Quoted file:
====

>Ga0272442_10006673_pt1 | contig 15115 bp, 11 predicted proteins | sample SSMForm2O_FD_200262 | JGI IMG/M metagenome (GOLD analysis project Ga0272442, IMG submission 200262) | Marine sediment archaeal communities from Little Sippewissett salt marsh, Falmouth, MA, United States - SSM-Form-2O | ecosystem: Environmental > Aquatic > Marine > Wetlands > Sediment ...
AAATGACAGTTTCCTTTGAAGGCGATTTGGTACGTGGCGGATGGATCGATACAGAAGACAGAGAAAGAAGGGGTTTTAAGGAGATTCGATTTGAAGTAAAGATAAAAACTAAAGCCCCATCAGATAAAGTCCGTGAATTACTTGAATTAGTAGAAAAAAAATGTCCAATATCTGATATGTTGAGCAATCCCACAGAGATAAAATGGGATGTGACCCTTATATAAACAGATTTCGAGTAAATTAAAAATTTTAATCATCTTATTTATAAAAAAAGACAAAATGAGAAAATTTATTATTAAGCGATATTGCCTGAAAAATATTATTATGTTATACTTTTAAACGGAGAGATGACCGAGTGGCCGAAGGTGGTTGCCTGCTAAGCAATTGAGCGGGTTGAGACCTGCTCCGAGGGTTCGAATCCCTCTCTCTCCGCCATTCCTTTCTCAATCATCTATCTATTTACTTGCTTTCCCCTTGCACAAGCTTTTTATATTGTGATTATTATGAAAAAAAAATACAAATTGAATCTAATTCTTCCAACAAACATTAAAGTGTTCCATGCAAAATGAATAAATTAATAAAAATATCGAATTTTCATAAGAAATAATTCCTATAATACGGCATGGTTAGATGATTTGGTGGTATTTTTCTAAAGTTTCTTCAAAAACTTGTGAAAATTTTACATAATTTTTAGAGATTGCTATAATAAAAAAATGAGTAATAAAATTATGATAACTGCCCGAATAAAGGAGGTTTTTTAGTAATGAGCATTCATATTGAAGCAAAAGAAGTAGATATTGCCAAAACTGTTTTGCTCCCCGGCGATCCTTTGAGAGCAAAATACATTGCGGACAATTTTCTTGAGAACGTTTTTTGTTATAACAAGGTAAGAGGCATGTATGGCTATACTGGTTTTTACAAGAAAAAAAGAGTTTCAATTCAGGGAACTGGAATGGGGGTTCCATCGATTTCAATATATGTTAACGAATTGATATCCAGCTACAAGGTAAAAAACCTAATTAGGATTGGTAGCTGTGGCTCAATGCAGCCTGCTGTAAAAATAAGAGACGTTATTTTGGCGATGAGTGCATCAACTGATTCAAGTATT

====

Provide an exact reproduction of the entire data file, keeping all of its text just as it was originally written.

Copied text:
>Ga0272442_10006673_pt1 | contig 15115 bp, 11 predicted proteins | sample SSMForm2O_FD_200262 | JGI IMG/M metagenome (GOLD analysis project Ga0272442, IMG submission 200262) | Marine sediment archaeal communities from Little Sippewissett salt marsh, Falmouth, MA, United States - SSM-Form-2O | ecosystem: Environmental > Aquatic > Marine > Wetlands > Sediment ...
AAATGACAGTTTCCTTTGAAGGCGATTTGGTACGTGGCGGATGGATCGATACAGAAGACAGAGAAAGAAGGGGTTTTAAGGAGATTCGATTTGAAGTAAAGATAAAAACTAAAGCCCCATCAGATAAAGTCCGTGAATTACTTGAATTAGTAGAAAAAAAATGTCCAATATCTGATATGTTGAGCAATCCCACAGAGATAAAATGGGATGTGACCCTTATATAAACAGATTTCGAGTAAATTAAAAATTTTAATCATCTTATTTATAAAAAAAGACAAAATGAGAAAATTTATTATTAAGCGATATTGCCTGAAAAATATTATTATGTTATACTTTTAAACGGAGAGATGACCGAGTGGCCGAAGGTGGTTGCCTGCTAAGCAATTGAGCGGGTTGAGACCTGCTCCGAGGGTTCGAATCCCTCTCTCTCCGCCATTCCTTTCTCAATCATCTATCTATTTACTTGCTTTCCCCTTGCACAAGCTTTTTATATTGTGATTATTATGAAAAAAAAATACAAATTGAATCTAATTCTTCCAACAAACATTAAAGTGTTCCATGCAAAATGAATAAATTAATAAAAATATCGAATTTTCATAAGAAATAATTCCTATAATACGGCATGGTTAGATGATTTGGTGGTATTTTTCTAAAGTTTCTTCAAAAACTTGTGAAAATTTTACATAATTTTTAGAGATTGCTATAATAAAAAAATGAGTAATAAAATTATGATAACTGCCCGAATAAAGGAGGTTTTTTAGTAATGAGCATTCATATTGAAGCAAAAGAAGTAGATATTGCCAAAACTGTTTTGCTCCCCGGCGATCCTTTGAGAGCAAAATACATTGCGGACAATTTTCTTGAGAACGTTTTTTGTTATAACAAGGTAAGAGGCATGTATGGCTATACTGGTTTTTACAAGAAAAAAAGAGTTTCAATTCAGGGAACTGGAATGGGGGTTCCATCGATTTCAATATATGTTAACGAATTGATATCCAGCTACAAGGTAAAAAACCTAATTAGGATTGGTAGCTGTGGCTCAATGCAGCCTGCTGTAAAAATAAGAGACGTTATTTTGGCGATGAGTGCATCAACTGATTCAAGTATT